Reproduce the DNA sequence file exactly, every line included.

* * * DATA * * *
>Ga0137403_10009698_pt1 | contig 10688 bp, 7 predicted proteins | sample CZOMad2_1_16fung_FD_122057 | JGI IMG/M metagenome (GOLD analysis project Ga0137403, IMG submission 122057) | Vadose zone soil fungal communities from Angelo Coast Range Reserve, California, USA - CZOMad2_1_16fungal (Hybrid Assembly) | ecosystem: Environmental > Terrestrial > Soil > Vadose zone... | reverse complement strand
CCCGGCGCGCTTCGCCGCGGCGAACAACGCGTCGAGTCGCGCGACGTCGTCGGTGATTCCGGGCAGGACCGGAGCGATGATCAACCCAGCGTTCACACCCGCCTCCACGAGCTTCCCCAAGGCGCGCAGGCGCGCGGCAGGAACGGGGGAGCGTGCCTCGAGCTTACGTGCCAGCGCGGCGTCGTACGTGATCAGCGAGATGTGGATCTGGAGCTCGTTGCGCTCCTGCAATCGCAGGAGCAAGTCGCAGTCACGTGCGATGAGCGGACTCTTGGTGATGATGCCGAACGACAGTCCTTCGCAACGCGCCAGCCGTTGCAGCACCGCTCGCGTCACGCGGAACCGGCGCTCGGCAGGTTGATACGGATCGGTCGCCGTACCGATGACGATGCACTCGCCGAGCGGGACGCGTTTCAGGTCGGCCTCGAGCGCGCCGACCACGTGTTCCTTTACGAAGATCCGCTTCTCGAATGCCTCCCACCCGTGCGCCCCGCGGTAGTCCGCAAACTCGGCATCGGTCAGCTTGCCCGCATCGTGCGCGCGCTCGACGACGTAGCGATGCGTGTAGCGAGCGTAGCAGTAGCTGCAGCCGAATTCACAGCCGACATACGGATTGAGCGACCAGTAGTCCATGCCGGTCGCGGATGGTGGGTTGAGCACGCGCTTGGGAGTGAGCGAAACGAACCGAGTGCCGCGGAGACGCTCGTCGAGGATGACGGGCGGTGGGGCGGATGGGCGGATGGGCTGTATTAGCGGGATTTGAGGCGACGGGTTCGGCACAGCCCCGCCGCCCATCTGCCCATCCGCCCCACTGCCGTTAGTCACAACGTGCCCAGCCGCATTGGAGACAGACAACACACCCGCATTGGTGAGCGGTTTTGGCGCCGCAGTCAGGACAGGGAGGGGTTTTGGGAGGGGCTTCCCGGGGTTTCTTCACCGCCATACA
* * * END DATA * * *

>Ga0137403_10009698_pt1 | contig 10688 bp, 7 predicted proteins | sample CZOMad2_1_16fung_FD_122057 | JGI IMG/M metagenome (GOLD analysis project Ga0137403, IMG submission 122057) | Vadose zone soil fungal communities from Angelo Coast Range Reserve, California, USA - CZOMad2_1_16fungal (Hybrid Assembly) | ecosystem: Environmental > Terrestrial > Soil > Vadose zone... | reverse complement strand
CCCGGCGCGCTTCGCCGCGGCGAACAACGCGTCGAGTCGCGCGACGTCGTCGGTGATTCCGGGCAGGACCGGAGCGATGATCAACCCAGCGTTCACACCCGCCTCCACGAGCTTCCCCAAGGCGCGCAGGCGCGCGGCAGGAACGGGGGAGCGTGCCTCGAGCTTACGTGCCAGCGCGGCGTCGTACGTGATCAGCGAGATGTGGATCTGGAGCTCGTTGCGCTCCTGCAATCGCAGGAGCAAGTCGCAGTCACGTGCGATGAGCGGACTCTTGGTGATGATGCCGAACGACAGTCCTTCGCAACGCGCCAGCCGTTGCAGCACCGCTCGCGTCACGCGGAACCGGCGCTCGGCAGGTTGATACGGATCGGTCGCCGTACCGATGACGATGCACTCGCCGAGCGGGACGCGTTTCAGGTCGGCCTCGAGCGCGCCGACCACGTGTTCCTTTACGAAGATCCGCTTCTCGAATGCCTCCCACCCGTGCGCCCCGCGGTAGTCCGCAAACTCGGCATCGGTCAGCTTGCCCGCATCGTGCGCGCGCTCGACGACGTAGCGATGCGTGTAGCGAGCGTAGCAGTAGCTGCAGCCGAATTCACAGCCGACATACGGATTGAGCGACCAGTAGTCCATGCCGGTCGCGGATGGTGGGTTGAGCACGCGCTTGGGAGTGAGCGAAACGAACCGAGTGCCGCGGAGACGCTCGTCGAGGATGACGGGCGGTGGGGCGGATGGGCGGATGGGCTGTATTAGCGGGATTTGAGGCGACGGGTTCGGCACAGCCCCGCCGCCCATCTGCCCATCCGCCCCACTGCCGTTAGTCACAACGTGCCCAGCCGCATTGGAGACAGACAACACACCCGCATTGGTGAGCGGTTTTGGCGCCGCAGTCAGGACAGGGAGGGGTTTTGGGAGGGGCTTCCCGGGGTTTCTTCACCGCCATACA